Corneal dystrophies can be frustrating for ODs, who could find it challenging to narrow down the diagnosis. Luckily, attendees can learn to better differentiate between epithelial/subepithelial, epithelial-stromal transforming growth factor beta-induced (TGFBI), stromal and endothelial types of dystrophies by attending Thursday, October 22’s session, “The Diagnosis and Management of Corneal Dystrophies,” presented by Susan Gromacki, OD, MS, FAAO. Dr. Gromacki will also teach each condition's association with systemic disease. The event takes place 10-11am Eastern Time.

“This course is what I call a ‘virtual hands-on’ course,” she emphasizes. “It is all about learning how to view a corneal dystrophy, and then how to diagnose it based on its physical appearance.”

Dr. Gromacki will present clinical images that she has collected from patients that she or her colleagues have seen. She notes the practical importance of teaching with these rather the ones from a textbook. “They are real-life, just how the practicing ODs would see them in their chair,” she says.

According to Dr. Gromacki, the classification of the dystrophies in her lecture will be just as the ICD has. This method, based on the layer of the cornea in which the dystrophy lies, also aids in their memorization of their appearance or characteristics. “This is important not only for clinical practice, but also for board examinations and the Academy's own Cornea, Contact Lenses and Refractive Technologies Diplomate program, which requires the passage of a visually-based, virtual examination,” Dr. Gromacki notes.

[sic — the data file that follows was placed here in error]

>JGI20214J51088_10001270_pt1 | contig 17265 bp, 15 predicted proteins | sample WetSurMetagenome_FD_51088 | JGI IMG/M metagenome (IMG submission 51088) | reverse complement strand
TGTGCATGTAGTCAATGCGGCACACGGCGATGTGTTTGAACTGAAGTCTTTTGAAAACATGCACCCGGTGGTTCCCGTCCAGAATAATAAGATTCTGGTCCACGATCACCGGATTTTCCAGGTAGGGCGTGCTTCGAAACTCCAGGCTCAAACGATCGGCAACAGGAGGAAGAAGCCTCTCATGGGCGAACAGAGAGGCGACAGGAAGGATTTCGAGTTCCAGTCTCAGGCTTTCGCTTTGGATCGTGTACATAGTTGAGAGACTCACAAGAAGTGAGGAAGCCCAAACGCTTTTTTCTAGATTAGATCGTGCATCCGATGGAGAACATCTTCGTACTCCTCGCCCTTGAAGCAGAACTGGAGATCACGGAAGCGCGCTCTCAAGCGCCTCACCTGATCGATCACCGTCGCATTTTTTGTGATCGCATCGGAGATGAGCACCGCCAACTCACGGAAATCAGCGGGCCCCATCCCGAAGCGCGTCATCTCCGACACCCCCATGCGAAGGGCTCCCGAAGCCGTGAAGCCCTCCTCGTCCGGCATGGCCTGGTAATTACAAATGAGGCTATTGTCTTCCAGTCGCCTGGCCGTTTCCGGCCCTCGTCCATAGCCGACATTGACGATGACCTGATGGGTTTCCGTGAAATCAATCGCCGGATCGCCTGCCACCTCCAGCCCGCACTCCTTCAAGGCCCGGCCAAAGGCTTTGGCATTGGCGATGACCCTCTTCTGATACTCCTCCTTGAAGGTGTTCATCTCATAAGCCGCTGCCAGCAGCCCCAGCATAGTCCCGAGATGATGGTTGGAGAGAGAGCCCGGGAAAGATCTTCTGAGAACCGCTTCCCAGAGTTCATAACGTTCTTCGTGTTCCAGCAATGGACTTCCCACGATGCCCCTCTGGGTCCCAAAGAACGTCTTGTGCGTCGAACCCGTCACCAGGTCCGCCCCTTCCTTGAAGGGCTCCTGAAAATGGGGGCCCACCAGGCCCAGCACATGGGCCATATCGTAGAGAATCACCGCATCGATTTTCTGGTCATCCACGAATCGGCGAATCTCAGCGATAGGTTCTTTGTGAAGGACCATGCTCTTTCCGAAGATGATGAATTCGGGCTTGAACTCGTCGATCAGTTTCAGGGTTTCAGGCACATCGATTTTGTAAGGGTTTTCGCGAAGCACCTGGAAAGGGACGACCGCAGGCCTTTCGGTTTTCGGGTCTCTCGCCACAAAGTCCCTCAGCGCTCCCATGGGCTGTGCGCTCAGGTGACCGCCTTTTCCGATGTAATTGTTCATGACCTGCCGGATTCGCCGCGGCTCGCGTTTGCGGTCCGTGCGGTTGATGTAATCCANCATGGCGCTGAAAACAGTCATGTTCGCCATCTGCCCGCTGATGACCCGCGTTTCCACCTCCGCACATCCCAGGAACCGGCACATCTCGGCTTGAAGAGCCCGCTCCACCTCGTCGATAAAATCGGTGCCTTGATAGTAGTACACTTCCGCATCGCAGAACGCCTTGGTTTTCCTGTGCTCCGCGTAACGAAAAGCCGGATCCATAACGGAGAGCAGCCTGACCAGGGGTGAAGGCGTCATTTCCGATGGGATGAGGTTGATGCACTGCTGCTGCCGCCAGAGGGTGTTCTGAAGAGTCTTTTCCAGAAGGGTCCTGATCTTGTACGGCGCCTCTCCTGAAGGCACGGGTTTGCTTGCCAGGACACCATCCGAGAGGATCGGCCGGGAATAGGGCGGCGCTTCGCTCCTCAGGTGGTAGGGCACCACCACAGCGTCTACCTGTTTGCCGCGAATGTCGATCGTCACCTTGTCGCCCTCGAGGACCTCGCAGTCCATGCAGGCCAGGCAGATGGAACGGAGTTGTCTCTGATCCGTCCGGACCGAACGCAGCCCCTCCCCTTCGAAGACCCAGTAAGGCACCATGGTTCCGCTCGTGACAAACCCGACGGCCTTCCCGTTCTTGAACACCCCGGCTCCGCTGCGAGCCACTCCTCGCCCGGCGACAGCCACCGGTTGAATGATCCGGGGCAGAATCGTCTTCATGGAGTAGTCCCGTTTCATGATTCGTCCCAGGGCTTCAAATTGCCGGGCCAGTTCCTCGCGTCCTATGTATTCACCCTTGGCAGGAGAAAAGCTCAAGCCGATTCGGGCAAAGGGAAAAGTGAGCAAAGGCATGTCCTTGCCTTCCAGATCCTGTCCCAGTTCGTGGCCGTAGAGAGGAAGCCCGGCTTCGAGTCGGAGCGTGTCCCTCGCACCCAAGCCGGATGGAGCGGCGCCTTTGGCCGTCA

Name that dystrophy! Attendees will be asked to make their own diagnoses from clinical images provided by Dr. Gromacki and her colleagues.

The discussion will start with epithelial and subepithelial dystrophies such as epithelial basement membrane dystrophy and Meesman dystrophy, which usually cause minimal vision loss. Next, Dr. Gromacki will detail how to distinguish the appearances of the various epithelial-stromal dystrophies caused by the mutation of the TGFBI gene, such as Reis-Bucklers, lattice and granular types 1 and 2 (Avellino). Dr. Gromacki will provide the comprehensive management of each dystrophy in the four categories so that attendees get a better sense of monitoring for change and be more confident in their decision-making.

According to the Dr. Gromacki, her lecture will also include an in-depth review of the today's corneal transplantation procedures and how a procedure is selected based on dystrophy type and location. “Lastly, I will introduce the new in-office genetic test for over 70 mutations of the TGFBI gene, which will be commercially available next year in 2021,” she notes.

Optometry plays a significant role for patients with corneal dystrophies as the initial diagnosis and referral, when necessary, is often made by an OD. Though corneal dystrophies are rare, correctly diagnosing them in time can make a difference.